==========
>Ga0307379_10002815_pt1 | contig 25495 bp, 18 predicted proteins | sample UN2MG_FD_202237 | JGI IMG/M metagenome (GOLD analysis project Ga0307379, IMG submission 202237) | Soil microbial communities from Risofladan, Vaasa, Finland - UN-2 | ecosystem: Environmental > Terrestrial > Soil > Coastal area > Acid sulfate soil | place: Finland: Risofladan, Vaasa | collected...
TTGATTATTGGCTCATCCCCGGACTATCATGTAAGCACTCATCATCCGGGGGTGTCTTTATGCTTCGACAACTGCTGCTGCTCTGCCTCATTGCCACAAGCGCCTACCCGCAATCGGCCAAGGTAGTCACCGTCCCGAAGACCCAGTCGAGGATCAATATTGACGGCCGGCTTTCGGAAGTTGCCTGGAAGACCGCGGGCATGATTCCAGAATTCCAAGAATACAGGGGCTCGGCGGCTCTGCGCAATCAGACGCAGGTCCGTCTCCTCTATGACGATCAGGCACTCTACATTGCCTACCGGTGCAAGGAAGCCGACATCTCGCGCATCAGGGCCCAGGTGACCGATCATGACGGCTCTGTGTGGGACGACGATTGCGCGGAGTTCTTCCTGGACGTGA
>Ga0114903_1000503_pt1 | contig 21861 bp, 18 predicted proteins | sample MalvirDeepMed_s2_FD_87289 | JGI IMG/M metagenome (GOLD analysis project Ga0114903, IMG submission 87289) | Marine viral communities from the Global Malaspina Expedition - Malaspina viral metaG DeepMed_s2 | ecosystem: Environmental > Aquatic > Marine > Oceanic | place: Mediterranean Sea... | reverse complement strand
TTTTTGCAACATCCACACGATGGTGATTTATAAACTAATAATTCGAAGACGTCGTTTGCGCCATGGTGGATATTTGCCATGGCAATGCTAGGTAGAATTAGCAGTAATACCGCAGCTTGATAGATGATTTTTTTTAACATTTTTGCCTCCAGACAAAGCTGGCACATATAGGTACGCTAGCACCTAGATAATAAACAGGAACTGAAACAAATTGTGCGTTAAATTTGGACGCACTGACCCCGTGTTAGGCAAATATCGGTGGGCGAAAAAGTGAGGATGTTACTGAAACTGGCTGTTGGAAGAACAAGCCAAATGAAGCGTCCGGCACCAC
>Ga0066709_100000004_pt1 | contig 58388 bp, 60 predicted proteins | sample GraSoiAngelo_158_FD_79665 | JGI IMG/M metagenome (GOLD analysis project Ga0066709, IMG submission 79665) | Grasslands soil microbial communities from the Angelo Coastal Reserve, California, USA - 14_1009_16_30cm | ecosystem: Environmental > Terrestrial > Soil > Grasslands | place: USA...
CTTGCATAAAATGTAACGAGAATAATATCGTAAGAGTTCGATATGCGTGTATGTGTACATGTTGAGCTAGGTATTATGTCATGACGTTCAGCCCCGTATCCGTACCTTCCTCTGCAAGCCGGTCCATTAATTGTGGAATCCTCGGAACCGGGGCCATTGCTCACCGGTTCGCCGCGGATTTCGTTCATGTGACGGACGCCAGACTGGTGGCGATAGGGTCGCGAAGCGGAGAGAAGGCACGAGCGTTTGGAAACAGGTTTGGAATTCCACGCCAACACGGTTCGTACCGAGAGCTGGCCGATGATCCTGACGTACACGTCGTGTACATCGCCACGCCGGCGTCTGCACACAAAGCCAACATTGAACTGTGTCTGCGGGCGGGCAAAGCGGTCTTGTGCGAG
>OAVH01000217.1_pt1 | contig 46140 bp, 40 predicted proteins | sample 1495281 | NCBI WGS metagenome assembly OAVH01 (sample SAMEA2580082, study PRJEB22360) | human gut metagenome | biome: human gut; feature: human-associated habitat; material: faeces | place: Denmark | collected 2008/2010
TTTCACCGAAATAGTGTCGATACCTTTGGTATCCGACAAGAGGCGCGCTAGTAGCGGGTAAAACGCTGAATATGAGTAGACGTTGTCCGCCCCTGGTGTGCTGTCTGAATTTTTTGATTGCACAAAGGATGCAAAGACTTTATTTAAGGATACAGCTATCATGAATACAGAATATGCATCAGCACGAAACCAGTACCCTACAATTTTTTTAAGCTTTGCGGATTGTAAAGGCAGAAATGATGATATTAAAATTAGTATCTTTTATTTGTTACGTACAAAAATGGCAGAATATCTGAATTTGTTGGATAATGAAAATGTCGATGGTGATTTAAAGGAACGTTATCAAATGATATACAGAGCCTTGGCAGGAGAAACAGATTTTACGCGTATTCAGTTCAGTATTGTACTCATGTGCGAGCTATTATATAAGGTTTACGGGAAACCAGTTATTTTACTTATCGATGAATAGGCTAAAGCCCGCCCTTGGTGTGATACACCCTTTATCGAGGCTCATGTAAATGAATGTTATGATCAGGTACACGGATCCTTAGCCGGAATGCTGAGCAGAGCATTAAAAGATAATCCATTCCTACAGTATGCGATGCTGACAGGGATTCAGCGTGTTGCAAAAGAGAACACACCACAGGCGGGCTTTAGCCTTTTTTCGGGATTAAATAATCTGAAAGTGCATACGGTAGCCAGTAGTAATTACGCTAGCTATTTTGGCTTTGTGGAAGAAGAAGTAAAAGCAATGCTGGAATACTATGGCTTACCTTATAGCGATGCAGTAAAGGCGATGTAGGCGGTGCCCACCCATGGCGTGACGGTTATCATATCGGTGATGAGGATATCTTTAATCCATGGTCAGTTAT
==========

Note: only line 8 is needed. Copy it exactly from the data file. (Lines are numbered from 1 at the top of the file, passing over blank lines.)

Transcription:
TTTCACCGAAATAGTGTCGATACCTTTGGTATCCGACAAGAGGCGCGCTAGTAGCGGGTAAAACGCTGAATATGAGTAGACGTTGTCCGCCCCTGGTGTGCTGTCTGAATTTTTTGATTGCACAAAGGATGCAAAGACTTTATTTAAGGATACAGCTATCATGAATACAGAATATGCATCAGCACGAAACCAGTACCCTACAATTTTTTTAAGCTTTGCGGATTGTAAAGGCAGAAATGATGATATTAAAATTAGTATCTTTTATTTGTTACGTACAAAAATGGCAGAATATCTGAATTTGTTGGATAATGAAAATGTCGATGGTGATTTAAAGGAACGTTATCAAATGATATACAGAGCCTTGGCAGGAGAAACAGATTTTACGCGTATTCAGTTCAGTATTGTACTCATGTGCGAGCTATTATATAAGGTTTACGGGAAACCAGTTATTTTACTTATCGATGAATAGGCTAAAGCCCGCCCTTGGTGTGATACACCCTTTATCGAGGCTCATGTAAATGAATGTTATGATCAGGTACACGGATCCTTAGCCGGAATGCTGAGCAGAGCATTAAAAGATAATCCATTCCTACAGTATGCGATGCTGACAGGGATTCAGCGTGTTGCAAAAGAGAACACACCACAGGCGGGCTTTAGCCTTTTTTCGGGATTAAATAATCTGAAAGTGCATACGGTAGCCAGTAGTAATTACGCTAGCTATTTTGGCTTTGTGGAAGAAGAAGTAAAAGCAATGCTGGAATACTATGGCTTACCTTATAGCGATGCAGTAAAGGCGATGTAGGCGGTGCCCACCCATGGCGTGACGGTTATCATATCGGTGATGAGGATATCTTTAATCCATGGTCAGTTAT